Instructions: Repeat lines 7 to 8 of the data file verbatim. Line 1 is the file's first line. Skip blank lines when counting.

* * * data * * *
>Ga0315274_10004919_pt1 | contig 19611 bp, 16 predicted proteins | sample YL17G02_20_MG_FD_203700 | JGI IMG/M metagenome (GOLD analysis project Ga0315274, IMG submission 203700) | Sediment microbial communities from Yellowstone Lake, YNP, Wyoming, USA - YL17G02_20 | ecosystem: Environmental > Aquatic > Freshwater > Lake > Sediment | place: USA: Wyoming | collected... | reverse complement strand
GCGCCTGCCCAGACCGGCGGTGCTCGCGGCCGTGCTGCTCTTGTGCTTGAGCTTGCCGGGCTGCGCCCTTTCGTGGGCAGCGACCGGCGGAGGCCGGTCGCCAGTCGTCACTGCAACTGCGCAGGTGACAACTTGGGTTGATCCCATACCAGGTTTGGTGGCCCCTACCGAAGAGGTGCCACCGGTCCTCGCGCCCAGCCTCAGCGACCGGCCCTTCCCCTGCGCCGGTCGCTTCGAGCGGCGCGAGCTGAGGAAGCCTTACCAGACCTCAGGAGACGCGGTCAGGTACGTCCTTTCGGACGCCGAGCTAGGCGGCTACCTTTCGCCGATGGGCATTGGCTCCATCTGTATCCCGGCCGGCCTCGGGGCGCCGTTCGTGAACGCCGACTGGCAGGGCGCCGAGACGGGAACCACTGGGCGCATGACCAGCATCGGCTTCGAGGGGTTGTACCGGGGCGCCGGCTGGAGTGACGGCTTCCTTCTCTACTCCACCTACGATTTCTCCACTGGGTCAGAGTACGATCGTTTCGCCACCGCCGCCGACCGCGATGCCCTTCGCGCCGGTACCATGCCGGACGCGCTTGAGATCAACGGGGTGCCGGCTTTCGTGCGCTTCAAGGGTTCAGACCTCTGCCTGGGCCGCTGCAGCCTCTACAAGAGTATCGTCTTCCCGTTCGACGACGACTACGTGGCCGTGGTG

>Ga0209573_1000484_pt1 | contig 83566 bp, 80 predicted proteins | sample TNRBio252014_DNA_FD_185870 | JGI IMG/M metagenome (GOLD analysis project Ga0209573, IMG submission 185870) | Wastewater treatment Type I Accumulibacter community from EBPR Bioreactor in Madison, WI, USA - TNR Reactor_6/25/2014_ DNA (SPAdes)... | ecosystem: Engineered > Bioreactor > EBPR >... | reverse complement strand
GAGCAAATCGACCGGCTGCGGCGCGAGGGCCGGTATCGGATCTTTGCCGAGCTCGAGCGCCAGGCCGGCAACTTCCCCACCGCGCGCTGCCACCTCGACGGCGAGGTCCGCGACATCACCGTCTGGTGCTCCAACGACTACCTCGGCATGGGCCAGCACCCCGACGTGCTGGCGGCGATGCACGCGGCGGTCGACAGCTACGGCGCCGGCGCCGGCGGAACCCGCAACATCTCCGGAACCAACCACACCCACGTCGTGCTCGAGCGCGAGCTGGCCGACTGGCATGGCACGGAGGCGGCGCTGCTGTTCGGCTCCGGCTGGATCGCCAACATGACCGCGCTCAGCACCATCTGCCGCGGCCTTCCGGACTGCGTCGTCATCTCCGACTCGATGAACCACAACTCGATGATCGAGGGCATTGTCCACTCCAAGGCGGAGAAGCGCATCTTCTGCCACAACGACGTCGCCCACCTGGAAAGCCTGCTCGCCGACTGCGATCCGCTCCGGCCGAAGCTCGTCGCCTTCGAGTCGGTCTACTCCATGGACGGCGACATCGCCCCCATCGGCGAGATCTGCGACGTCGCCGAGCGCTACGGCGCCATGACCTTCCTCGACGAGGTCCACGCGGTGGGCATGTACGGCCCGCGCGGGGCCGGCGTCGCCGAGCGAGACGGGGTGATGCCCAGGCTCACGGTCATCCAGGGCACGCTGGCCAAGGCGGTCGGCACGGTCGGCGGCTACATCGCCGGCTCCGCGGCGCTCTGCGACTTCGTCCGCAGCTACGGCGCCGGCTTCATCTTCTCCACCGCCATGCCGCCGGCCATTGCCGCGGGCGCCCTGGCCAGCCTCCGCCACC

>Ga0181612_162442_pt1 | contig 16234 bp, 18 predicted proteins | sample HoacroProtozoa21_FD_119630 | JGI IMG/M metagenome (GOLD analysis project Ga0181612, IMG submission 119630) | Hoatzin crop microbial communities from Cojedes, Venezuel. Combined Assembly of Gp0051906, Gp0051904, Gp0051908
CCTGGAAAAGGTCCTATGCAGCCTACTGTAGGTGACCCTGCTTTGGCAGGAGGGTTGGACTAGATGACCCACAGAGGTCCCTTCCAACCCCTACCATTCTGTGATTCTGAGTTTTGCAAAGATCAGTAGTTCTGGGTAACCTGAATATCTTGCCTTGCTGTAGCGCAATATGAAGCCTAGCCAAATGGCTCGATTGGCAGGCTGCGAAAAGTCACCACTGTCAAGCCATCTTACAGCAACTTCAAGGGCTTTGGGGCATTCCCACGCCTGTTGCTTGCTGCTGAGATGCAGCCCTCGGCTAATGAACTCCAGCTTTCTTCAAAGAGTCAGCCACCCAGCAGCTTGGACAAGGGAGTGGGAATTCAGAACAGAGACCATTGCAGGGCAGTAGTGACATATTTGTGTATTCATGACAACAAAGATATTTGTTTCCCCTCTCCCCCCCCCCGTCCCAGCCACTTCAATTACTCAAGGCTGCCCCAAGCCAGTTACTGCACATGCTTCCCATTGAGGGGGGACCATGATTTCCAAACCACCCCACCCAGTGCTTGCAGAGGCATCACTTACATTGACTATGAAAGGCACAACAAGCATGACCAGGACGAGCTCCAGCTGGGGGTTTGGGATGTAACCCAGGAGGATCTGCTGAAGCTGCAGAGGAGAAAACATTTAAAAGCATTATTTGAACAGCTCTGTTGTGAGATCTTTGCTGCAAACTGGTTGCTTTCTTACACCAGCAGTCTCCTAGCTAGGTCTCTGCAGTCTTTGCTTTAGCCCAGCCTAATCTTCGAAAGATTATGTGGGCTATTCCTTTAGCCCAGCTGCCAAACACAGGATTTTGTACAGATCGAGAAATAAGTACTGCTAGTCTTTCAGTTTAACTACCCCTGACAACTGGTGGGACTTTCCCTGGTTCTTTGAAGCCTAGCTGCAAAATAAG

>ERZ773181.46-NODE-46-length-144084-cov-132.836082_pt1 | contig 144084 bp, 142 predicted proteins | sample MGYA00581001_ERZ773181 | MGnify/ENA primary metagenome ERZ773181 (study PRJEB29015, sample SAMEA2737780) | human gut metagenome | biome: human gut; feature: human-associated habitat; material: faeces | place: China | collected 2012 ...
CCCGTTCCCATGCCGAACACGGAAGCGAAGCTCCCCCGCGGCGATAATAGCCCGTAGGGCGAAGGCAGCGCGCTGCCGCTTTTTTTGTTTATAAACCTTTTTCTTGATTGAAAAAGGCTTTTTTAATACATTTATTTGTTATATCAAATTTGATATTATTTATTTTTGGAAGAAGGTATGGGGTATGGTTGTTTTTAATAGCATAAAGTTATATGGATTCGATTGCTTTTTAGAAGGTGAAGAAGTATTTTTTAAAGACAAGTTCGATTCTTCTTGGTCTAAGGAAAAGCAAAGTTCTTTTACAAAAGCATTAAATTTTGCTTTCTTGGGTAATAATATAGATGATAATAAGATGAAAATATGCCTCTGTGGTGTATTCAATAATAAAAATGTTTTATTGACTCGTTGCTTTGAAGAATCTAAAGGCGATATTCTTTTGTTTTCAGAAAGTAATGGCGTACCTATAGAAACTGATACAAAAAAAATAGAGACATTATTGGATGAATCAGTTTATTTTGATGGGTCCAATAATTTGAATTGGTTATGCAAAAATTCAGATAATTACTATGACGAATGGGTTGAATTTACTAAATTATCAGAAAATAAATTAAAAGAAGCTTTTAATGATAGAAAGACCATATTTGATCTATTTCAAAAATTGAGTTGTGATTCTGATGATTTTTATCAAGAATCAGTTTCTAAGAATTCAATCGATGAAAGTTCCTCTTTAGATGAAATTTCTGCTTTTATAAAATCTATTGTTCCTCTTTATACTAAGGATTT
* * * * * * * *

>ERZ773181.46-NODE-46-length-144084-cov-132.836082_pt1 | contig 144084 bp, 142 predicted proteins | sample MGYA00581001_ERZ773181 | MGnify/ENA primary metagenome ERZ773181 (study PRJEB29015, sample SAMEA2737780) | human gut metagenome | biome: human gut; feature: human-associated habitat; material: faeces | place: China | collected 2012 ...
CCCGTTCCCATGCCGAACACGGAAGCGAAGCTCCCCCGCGGCGATAATAGCCCGTAGGGCGAAGGCAGCGCGCTGCCGCTTTTTTTGTTTATAAACCTTTTTCTTGATTGAAAAAGGCTTTTTTAATACATTTATTTGTTATATCAAATTTGATATTATTTATTTTTGGAAGAAGGTATGGGGTATGGTTGTTTTTAATAGCATAAAGTTATATGGATTCGATTGCTTTTTAGAAGGTGAAGAAGTATTTTTTAAAGACAAGTTCGATTCTTCTTGGTCTAAGGAAAAGCAAAGTTCTTTTACAAAAGCATTAAATTTTGCTTTCTTGGGTAATAATATAGATGATAATAAGATGAAAATATGCCTCTGTGGTGTATTCAATAATAAAAATGTTTTATTGACTCGTTGCTTTGAAGAATCTAAAGGCGATATTCTTTTGTTTTCAGAAAGTAATGGCGTACCTATAGAAACTGATACAAAAAAAATAGAGACATTATTGGATGAATCAGTTTATTTTGATGGGTCCAATAATTTGAATTGGTTATGCAAAAATTCAGATAATTACTATGACGAATGGGTTGAATTTACTAAATTATCAGAAAATAAATTAAAAGAAGCTTTTAATGATAGAAAGACCATATTTGATCTATTTCAAAAATTGAGTTGTGATTCTGATGATTTTTATCAAGAATCAGTTTCTAAGAATTCAATCGATGAAAGTTCCTCTTTAGATGAAATTTCTGCTTTTATAAAATCTATTGTTCCTCTTTATACTAAGGATTT